If you have early sowings of sweet peas or onions, now is a good time to pinch them out and plant them into larger pots. This is also a good month to take cuttings of tender plants. Make sure any compost used for sowing or potting is brought into the greenhouse to warm up several days before it is used to prevent seeds and young plants being chilled.
This month sees the days start to lengthen gradually and therefore you can slowly begin to increase the frequency with which plants are watered; nonetheless the soil should be kept on the dry side through the whole of the period from November to February. Wherever possible, plants should be watered by standing the pots in a bowl of water and leaving them until the surface of the compost glistens; the pots can then be removed and allowed to drain before returning them to the bench top. If watering plants from above, place the spout of the watering can under the leaves and try to water before midday.
Alpine houses can be well ventilated now, but for all other plants continue to maintain a dry atmosphere inside the greenhouse and ventilate on bright days only. The outside temperature may be improving compared to December and January but try to avoid exposing plants to fluctuations in temperature and aim to keep a relatively narrow temperature range of 5 - 15°C (42 - 60°F) inside the greenhouse. Keep frost-sensitive plants covered if you find it hard to maintain a minimum temperature of 5°C (42°F), especially on cold nights.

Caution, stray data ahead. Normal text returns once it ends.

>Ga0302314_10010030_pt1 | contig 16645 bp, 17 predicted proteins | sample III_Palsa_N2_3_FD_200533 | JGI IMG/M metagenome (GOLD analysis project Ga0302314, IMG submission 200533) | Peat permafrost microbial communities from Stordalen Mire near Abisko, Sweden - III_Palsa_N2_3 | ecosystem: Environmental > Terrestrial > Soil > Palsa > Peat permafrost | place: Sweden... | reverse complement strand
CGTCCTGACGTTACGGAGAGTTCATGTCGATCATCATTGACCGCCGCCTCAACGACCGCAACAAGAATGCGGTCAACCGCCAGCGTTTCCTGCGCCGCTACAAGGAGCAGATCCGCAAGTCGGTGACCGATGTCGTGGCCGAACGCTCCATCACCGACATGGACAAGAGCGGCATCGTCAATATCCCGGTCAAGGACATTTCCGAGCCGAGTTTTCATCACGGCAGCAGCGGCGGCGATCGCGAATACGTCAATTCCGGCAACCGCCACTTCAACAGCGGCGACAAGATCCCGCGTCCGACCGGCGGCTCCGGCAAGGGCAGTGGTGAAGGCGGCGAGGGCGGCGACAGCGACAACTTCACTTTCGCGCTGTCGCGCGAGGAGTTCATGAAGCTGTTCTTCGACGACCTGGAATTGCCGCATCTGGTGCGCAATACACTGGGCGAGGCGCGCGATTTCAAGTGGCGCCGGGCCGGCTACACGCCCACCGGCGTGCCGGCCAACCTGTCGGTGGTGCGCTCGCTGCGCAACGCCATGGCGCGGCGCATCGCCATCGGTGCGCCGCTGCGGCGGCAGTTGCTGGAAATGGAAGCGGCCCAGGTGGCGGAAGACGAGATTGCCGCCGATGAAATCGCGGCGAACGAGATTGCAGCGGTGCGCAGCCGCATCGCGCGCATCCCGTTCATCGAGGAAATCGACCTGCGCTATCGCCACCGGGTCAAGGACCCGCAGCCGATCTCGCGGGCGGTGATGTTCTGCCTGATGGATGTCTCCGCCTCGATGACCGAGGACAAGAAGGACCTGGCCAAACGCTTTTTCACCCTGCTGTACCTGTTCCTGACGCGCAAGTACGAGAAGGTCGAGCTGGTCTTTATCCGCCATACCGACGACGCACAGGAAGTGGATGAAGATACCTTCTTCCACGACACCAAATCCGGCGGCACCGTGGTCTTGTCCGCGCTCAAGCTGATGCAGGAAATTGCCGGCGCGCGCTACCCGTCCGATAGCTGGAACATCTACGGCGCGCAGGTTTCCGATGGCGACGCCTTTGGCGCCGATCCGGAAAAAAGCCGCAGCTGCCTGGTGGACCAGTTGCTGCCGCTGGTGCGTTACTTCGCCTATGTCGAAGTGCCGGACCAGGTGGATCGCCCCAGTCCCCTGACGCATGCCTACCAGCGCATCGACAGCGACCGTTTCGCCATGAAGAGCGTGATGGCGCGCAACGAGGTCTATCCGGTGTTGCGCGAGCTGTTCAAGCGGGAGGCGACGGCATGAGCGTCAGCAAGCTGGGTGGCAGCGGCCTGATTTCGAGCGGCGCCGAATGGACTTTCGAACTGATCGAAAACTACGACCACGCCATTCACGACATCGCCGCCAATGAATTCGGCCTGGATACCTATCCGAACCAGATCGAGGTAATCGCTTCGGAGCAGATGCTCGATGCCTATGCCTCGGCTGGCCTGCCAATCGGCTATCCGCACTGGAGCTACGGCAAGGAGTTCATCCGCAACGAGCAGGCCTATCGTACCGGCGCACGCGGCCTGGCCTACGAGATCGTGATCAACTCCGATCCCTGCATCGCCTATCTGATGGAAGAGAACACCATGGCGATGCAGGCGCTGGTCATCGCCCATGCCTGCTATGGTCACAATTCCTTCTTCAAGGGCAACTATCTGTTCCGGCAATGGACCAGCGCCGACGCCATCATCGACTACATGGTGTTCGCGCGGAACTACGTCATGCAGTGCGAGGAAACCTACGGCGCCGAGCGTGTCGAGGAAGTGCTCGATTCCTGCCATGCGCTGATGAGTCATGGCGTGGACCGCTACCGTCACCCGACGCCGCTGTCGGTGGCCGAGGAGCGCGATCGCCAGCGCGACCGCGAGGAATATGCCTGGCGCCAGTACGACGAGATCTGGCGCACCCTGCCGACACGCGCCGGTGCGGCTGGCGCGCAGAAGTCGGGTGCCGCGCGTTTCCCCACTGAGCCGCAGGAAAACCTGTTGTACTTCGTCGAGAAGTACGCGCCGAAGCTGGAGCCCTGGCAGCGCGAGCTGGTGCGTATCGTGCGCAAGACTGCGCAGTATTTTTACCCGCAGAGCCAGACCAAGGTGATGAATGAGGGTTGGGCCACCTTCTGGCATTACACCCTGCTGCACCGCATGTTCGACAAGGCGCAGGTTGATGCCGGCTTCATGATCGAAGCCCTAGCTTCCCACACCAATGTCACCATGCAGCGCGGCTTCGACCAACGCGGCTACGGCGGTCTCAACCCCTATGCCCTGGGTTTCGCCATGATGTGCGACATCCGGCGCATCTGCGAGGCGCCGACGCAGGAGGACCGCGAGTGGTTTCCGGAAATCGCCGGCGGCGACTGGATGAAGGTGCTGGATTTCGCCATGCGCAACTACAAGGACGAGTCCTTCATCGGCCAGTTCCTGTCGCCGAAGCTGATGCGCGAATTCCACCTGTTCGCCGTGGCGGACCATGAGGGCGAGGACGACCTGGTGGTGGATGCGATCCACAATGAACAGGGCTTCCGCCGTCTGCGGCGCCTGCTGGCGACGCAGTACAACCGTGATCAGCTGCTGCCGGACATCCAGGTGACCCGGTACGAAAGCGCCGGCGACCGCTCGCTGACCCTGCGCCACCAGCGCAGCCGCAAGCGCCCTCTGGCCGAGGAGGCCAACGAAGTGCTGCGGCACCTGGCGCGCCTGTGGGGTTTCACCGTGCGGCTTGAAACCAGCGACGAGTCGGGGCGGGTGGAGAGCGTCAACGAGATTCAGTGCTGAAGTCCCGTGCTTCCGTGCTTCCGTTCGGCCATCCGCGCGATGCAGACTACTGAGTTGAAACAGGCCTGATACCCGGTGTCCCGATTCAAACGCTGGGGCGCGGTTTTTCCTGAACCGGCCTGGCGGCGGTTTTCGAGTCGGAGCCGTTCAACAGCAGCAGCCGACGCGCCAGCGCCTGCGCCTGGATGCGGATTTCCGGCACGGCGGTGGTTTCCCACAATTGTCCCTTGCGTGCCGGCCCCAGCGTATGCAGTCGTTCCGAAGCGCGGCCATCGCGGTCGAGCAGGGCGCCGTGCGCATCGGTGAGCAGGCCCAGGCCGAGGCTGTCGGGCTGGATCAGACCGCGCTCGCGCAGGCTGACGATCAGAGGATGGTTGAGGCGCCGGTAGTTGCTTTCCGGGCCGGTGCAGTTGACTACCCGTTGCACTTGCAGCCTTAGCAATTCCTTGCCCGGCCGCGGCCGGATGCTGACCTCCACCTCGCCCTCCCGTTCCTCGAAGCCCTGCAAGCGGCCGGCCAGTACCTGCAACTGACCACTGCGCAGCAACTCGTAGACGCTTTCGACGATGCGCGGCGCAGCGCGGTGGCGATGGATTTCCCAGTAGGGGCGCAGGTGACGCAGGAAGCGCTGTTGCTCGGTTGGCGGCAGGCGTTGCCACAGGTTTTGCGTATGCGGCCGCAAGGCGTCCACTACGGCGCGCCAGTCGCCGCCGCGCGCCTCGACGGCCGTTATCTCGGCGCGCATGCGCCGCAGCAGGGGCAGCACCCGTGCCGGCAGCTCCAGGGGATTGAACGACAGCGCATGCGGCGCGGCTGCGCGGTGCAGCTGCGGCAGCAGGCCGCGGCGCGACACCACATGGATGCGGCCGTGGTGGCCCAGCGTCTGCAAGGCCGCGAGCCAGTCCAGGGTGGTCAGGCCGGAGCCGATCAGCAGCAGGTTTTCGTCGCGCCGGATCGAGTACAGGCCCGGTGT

You can sow a bit more this month to get a head start before spring – good ideas ready for spring picking are early carrots, salad leaves and spinach. February is also the time to get potatoes chitting. Remember to give all your seed trays and pots a thorough scrub and make sure they are sterilised before use with a plant safe garden disinfectant. Sow seeds thinly in damp (not wet) compost and keep the container covered until germination has taken place; our propagator is the ideal location. Don’t forget to label all your seed trays clearly too – an all too easy thing to overlook!
If you have a soil bed inside your greenhouse, prepare this well by digging in good quality garden compost or very well rotted farmyard manure.
Over-wintered fuchsias and pelargoniums can also be kick-started this month if the greenhouse is protected against frost – pot them on, increase the watering and start to feed them to encourage growth.
Now is also the time to prune conservatory climbers such as bougainvillea and passiflora.